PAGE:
Researchers’ Tweets Move Science Forward


This infographic illustrates the impact of social media, specifically Twitter, on scientific research. Credit: Catherine Pratt

Impact of social media, specifically Twitter, on scientific research. Credit: Catherine Pratt

Social media is changing the way that scientists are interacting with each other and with the global community. One example is the way that researchers use Twitter to increase the impact of their research. David Shiffman, a Ph.D. student at the University of Miami‘s Abess Center for Ecosystem Science and Policy, describes the advantages of tweeting during the development of scientific publications.

Incorporating Twitter into the different stages of a scientific publication allows scientists to connect more quickly, facilitates interdisciplinary collaboration and makes it possible to communicate results to a large and diverse audience, according to Shiffman. It also encourages post-publication conversations about the findings.

“Social media, which allows information to be shared instantly around the world, gives internet-savvy scientists the ability to drastically accelerate the pace of scientific communication and collaboration,” says Shiffman, who was recently named one of the top biologists to follow on Twitter (@WhySharksMatter) by the Huffington Post.

Although some scientists have mixed feelings about using Twitter for scholarly purposes, it’s only a matter of time before the scientific community embraces social media, says another author of the study, Emily Darling, a Smith Conservation Research Fellow at the University of North Carolina.

“Many scientists may think they don’t have time for Twitter,” says Darling, “But a little effort can provide enormous value for communication and outreach. The solution is to just give it a try.”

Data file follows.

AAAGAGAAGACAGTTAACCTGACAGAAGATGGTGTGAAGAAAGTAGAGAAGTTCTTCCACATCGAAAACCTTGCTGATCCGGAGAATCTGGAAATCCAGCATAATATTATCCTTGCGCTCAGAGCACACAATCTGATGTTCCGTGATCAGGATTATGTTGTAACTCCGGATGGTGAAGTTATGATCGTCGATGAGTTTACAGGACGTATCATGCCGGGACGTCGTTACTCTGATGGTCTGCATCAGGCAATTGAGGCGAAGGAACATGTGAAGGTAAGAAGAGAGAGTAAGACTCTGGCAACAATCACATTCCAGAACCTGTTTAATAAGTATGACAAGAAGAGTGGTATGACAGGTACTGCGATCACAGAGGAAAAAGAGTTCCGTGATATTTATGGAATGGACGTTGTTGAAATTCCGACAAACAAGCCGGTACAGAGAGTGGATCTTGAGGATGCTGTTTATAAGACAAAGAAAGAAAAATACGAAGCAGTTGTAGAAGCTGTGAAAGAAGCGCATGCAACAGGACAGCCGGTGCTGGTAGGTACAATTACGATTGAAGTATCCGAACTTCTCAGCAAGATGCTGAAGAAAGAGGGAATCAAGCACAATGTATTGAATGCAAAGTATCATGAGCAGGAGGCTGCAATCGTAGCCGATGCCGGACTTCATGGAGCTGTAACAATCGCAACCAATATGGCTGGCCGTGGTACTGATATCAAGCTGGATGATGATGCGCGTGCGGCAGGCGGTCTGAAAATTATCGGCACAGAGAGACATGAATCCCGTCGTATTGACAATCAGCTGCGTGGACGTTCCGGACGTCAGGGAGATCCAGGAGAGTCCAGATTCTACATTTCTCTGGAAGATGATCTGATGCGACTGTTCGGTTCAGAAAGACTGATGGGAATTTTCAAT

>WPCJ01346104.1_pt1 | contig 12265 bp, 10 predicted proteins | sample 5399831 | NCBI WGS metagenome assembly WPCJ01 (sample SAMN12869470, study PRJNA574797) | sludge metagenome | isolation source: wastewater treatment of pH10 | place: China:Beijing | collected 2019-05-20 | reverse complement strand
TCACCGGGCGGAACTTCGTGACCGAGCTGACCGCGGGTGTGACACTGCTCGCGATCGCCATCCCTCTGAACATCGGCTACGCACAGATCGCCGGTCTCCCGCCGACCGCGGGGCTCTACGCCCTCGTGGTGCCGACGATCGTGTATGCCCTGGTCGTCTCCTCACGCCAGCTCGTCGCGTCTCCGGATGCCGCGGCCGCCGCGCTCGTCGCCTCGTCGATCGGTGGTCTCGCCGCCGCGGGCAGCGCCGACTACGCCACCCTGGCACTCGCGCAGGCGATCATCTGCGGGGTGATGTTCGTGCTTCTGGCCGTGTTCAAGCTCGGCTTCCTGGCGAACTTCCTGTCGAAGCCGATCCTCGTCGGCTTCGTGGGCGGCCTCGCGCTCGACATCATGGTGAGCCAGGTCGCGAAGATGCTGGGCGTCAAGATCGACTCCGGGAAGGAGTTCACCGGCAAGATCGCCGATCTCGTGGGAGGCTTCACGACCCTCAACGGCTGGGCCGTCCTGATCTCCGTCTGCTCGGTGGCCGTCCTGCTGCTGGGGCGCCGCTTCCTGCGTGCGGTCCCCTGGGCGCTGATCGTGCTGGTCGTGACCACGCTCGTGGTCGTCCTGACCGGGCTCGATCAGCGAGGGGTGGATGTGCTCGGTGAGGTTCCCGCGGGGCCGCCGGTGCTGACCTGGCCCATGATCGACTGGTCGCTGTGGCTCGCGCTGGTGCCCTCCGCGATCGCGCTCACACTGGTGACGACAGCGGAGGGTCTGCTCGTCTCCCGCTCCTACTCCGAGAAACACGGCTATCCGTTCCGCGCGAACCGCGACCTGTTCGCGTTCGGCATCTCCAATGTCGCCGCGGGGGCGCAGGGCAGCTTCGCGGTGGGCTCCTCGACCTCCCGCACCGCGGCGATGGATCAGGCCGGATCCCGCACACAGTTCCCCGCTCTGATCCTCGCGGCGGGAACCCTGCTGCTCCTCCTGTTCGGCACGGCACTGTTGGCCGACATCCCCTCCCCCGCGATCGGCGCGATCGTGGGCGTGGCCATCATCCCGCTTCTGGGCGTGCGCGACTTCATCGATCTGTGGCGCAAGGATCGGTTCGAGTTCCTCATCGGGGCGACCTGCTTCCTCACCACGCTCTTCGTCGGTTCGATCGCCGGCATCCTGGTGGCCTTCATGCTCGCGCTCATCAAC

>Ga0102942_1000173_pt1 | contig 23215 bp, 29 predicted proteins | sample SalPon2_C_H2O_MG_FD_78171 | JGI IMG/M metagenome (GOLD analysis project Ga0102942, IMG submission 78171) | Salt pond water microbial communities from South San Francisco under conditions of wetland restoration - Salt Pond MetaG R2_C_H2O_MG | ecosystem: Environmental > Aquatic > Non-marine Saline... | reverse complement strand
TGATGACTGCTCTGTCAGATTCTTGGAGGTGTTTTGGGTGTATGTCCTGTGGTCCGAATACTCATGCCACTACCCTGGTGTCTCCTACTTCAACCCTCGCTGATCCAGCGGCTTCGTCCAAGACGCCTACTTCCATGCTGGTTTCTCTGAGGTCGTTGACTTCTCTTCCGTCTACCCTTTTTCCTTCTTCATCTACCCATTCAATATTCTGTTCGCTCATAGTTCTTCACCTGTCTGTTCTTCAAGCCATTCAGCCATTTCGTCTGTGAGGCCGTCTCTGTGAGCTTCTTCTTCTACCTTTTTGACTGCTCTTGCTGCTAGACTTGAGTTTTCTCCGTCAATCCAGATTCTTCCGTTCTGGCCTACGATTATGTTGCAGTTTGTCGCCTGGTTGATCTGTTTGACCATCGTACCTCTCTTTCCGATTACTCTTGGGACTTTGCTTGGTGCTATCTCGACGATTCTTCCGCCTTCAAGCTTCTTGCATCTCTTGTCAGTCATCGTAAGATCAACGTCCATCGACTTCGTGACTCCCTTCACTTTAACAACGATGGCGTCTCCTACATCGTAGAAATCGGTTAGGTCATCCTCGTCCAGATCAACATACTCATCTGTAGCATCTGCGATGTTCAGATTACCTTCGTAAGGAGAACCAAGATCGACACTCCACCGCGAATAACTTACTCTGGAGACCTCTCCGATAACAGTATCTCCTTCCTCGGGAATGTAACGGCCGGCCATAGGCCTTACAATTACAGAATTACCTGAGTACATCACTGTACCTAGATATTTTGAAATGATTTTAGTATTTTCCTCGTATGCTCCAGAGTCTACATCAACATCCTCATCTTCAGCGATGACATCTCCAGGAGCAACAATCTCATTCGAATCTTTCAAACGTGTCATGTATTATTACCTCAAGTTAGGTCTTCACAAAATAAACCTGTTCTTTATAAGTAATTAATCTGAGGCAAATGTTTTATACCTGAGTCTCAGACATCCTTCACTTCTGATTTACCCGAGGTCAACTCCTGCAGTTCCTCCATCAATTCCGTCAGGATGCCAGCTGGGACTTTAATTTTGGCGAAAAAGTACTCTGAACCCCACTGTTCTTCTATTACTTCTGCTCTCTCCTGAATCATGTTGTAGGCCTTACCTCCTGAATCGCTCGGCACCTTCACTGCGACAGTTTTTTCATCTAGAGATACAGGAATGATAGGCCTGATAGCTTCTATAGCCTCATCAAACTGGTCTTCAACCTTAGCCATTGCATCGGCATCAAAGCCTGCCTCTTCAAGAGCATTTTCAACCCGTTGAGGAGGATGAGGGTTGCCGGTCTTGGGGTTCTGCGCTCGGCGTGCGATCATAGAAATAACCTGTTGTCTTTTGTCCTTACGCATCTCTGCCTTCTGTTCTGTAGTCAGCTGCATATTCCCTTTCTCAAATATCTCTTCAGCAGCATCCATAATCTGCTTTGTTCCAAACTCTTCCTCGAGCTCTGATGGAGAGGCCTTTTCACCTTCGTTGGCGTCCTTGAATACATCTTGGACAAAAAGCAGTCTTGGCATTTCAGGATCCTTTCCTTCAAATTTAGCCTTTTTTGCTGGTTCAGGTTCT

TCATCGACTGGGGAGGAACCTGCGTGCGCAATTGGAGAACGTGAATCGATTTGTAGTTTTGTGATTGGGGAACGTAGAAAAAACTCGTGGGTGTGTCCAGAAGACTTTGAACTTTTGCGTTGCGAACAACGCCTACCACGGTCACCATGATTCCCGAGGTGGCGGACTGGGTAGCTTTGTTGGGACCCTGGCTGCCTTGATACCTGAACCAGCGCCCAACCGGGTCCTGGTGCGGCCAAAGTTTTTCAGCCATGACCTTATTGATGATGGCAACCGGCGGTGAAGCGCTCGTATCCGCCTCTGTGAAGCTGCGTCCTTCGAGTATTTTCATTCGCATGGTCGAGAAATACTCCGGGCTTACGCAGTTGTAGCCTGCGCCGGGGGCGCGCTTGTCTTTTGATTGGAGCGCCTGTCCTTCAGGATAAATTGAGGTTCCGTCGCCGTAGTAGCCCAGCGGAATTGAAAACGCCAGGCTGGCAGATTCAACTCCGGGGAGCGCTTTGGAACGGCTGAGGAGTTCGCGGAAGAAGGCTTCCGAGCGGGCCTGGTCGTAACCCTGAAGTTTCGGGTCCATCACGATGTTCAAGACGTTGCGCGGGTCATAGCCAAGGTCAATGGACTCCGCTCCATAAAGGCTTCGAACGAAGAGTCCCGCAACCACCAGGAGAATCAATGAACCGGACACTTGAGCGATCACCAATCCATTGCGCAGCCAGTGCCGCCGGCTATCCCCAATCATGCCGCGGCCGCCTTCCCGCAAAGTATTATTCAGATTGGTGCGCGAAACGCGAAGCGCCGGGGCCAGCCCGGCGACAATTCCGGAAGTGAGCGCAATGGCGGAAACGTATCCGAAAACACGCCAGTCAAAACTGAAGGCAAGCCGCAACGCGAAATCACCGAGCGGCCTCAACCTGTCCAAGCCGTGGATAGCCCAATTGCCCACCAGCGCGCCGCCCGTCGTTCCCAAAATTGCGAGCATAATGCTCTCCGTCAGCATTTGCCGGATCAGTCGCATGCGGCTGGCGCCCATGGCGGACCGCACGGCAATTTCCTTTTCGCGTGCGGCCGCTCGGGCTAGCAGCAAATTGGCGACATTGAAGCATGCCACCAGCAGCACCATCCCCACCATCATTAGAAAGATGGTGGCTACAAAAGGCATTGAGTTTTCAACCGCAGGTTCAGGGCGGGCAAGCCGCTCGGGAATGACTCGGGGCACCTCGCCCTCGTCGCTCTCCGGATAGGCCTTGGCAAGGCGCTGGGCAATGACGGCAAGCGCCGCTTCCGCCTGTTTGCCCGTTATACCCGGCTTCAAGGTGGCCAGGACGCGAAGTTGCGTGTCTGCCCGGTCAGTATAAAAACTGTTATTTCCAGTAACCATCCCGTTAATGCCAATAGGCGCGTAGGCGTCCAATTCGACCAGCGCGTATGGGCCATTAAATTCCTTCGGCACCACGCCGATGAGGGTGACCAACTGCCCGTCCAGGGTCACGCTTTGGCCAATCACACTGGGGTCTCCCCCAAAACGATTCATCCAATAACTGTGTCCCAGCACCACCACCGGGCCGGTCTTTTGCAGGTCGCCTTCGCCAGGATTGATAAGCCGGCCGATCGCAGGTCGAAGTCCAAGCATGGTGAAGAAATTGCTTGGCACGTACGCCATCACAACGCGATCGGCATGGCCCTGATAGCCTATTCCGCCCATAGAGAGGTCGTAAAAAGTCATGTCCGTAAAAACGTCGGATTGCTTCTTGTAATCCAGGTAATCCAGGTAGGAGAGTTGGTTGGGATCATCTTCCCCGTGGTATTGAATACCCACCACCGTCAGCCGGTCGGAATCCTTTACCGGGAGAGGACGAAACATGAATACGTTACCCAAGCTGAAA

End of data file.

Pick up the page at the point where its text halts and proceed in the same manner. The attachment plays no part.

Shiffman and his collaborators document examples that support the scientific and scholarly use of tweeting, in a study titled “The role of Twitter in the life cycle of a scientific publication,” published in the journal Ideas in Ecology and Evolution.

Read more at: http://phys.org/news/2013-09-tweets-science.html#jCp

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About Georges Abi-Aad

CEO, electronic engineer with MBA in marketing. Multicultural; French citizen born in Lebanon working in the Middle East and fluent in French, English and Arabic. I have more than 30 years of proven experience in the Middle East with European know how. I am good in reorganization and in Global strategic management business. I am a dependable leader with an open approach in working with people, forging a strong team of professionals dedicated to the Company and its clientele. Perseverance is my key word. Married to Carole and having 2 children: Joy-Joelle and Antoine (Joyante!).
This entry was posted in Engineering, Media, online media, social media, Technology, twitter and tagged , , , , , , , , , . Bookmark the permalink.

3 Responses to Researchers’ Tweets Move Science Forward

  1. argylesock says:

    Reblogged this on Science on the Land and commented:
    argylesock says… I’m tweeting my science blog now. Will see how that goes.

  2. Pingback: Una de los Simpson. Ganar un cliente & Impact of Twitter, on scientific research | gabriel catalano

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